POLICY SPOTLIGHT | More Bank Equity Means Less Reliance on Deposit Insurance

In a recent report, the Federal Deposit Insurance Corporation (FDIC) has explored reform options after extending unlimited deposit insurance in the aftermath of Silicon Valley Bank’s (SVB’s) and Signature Bank’s failures. The report even lists private deposit insurance, which has worked well in other countries, as an option before perhaps prematurely dismissing it. However, the recent bank failures of SVB, Signature, and First Republic speak more to the dangers of making extensive use of run-prone funding, especially deposits with balances above $250,000, for which the FDIC provides no insurance. If banks instead funded with more equity, that would reduce the use of run-prone funding and the burden on the deposit insurance fund.


Deposit insurance aims to reduce, if not eliminate, incentives for “first-come, first-served” runs by depositors; in principle, insured depositors won’t run. However, US banks can fund with uninsured deposits (and other similar short-term, run-prone debt). In the last call reports filed in Q2 2022, Q2 2022, and Q1 2023, respectively, before SVB, Signature, and First Republic Bank failed, uninsured deposits equaled $151.6 billion, $79.5 billion, and $50.8 billion, respectively. That amounted to 86.4 percent, 89.3 percent, and 48.2 percent of their total deposit liabilities and 71 percent, 69 percent, and 23 percent of each bank’s total asset funding, respectively. Tangible equity funded only about 8 percent of assets held by each bank.

If instead each bank funded asset holdings with only 8 percent uninsured deposits and 71 percent, 69 percent, or even 23 percent tangible equity, we would not have seen a run. Banks that fund with more equity capital tend to be more resilient when facing unexpected shocks because equity investors know they could lose their investment, and more equity funding relative to debt, including deposits, keeps a bank further away from insolvency.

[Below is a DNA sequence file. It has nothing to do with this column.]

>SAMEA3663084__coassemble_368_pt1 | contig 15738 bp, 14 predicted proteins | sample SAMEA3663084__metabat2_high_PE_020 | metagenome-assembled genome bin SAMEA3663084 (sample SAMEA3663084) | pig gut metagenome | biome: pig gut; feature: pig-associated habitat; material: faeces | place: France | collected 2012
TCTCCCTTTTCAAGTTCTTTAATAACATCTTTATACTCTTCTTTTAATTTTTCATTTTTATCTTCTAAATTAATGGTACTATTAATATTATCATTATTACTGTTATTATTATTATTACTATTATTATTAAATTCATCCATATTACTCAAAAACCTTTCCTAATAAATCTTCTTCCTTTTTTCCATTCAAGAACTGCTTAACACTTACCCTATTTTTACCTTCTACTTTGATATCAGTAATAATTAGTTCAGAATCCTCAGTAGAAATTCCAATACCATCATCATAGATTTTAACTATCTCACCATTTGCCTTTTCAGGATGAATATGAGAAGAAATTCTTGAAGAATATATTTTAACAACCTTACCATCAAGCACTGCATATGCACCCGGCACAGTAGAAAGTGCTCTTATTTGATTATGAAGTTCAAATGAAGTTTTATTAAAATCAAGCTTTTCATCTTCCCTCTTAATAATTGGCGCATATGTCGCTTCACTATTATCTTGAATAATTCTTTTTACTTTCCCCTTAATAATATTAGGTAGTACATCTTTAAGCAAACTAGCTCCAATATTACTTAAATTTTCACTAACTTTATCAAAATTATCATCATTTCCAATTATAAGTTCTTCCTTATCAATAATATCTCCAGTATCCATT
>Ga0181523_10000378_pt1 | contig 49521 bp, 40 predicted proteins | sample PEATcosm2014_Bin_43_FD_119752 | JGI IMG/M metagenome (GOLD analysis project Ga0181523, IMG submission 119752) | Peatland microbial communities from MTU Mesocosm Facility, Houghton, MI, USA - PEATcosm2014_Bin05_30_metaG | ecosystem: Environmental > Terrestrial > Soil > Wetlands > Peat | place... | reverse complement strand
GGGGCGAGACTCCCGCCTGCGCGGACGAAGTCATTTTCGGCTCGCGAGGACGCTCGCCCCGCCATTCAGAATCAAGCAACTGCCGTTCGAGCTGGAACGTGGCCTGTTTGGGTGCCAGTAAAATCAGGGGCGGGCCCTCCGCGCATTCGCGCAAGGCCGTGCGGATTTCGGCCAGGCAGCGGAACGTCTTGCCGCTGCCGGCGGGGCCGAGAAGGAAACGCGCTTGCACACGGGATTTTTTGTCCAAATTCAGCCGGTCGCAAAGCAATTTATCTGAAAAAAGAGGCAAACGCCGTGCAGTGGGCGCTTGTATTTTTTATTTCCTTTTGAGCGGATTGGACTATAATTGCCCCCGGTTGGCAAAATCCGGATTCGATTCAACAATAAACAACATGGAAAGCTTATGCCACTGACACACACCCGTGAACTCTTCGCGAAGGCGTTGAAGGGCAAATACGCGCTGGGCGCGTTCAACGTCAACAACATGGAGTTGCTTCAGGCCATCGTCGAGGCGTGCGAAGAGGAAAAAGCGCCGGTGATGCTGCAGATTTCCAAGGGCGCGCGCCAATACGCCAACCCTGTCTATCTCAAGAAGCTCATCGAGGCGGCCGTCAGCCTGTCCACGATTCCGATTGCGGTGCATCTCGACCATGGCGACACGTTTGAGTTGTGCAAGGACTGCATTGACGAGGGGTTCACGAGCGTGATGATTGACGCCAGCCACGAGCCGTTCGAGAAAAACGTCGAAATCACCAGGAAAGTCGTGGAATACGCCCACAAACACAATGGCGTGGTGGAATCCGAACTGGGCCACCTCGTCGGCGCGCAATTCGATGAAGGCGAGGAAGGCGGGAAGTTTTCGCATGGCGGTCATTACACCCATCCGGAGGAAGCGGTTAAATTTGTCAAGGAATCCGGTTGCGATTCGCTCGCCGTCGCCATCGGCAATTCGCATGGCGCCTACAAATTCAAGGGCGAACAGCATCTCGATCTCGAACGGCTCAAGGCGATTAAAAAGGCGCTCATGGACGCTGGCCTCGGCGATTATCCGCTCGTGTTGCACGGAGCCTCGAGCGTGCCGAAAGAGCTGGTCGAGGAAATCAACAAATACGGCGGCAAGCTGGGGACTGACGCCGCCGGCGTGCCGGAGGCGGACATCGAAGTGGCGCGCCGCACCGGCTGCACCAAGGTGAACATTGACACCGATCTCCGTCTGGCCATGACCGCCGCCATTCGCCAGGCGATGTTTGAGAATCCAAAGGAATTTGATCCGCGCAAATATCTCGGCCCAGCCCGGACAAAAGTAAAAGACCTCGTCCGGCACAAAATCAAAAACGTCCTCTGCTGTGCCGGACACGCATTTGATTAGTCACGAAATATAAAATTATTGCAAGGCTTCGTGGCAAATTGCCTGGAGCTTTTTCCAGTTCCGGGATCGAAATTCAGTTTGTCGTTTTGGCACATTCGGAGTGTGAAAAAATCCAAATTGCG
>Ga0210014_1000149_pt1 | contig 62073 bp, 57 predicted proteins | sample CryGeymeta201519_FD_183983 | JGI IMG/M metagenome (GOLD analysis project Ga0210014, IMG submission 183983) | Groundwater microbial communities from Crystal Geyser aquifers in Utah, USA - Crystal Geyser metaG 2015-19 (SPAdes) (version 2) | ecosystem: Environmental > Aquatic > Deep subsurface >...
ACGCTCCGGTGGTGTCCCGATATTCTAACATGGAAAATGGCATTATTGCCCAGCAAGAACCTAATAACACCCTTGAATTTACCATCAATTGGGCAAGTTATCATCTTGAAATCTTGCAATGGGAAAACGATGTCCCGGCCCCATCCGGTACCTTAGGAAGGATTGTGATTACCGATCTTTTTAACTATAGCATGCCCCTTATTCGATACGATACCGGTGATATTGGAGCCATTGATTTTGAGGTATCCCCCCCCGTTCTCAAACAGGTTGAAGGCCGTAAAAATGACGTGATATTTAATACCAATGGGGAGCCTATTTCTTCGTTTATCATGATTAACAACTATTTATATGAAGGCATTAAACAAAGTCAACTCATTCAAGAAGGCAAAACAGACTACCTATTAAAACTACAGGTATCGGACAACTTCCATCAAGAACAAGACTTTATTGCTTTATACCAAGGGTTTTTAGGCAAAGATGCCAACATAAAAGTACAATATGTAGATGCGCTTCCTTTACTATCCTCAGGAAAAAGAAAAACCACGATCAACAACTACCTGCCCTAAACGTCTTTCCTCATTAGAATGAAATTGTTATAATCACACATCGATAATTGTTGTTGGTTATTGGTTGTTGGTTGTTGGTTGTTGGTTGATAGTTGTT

Since the late 1980s, bank capital requirements have increased moderately from historically low values but in the process became much more complex. Banks can now choose whether to hold assets that require more capital funding (such as commercial loans) or low or no capital (such as mortgage-backed securities or Treasuries and reserves). Under this approach, SVB, Signature, and First Republic each satisfied these complex capital requirements, but as during the previous crisis, this demonstrates that banks can comply with complex capital requirements even while in distress.


Policymakers could eliminate these complex approaches to reporting capital and simply increase equity capital requirements, perhaps making room for simpler comparisons between accounting measures of capital, such as book or tangible equity, and the market value measures of equity, which equity investors already do. When the market measure lies above the accounting value, that could be a good sign but it may also mean that the bank is growing fast or taking more risk than is paying off for now. But when the market value falls below the accounting measure, that suggests the bank is performing poorly.

Lobbyists argue that equity is an expensive funding source and that further increases would reduce lending. Yet research shows that increasing equity capital requirements to 15 percent of total assets passes reasonable cost-benefit analysis. While higher equity requirements may raise the cost of borrowing, banks with higher levels of tangible equity are more likely to lend through economic cycles, including downturns, which helps sustain economic growth over the long run.


The FDIC has put forth proposals to reform deposit insurance following recent bank failures. The common denominator in these failures was the heavy reliance of each bank that failed on uninsured deposits, a form of short-term, run-prone funding. If banks instead funded with considerably more equity, reliance on deposit insurance would diminish.

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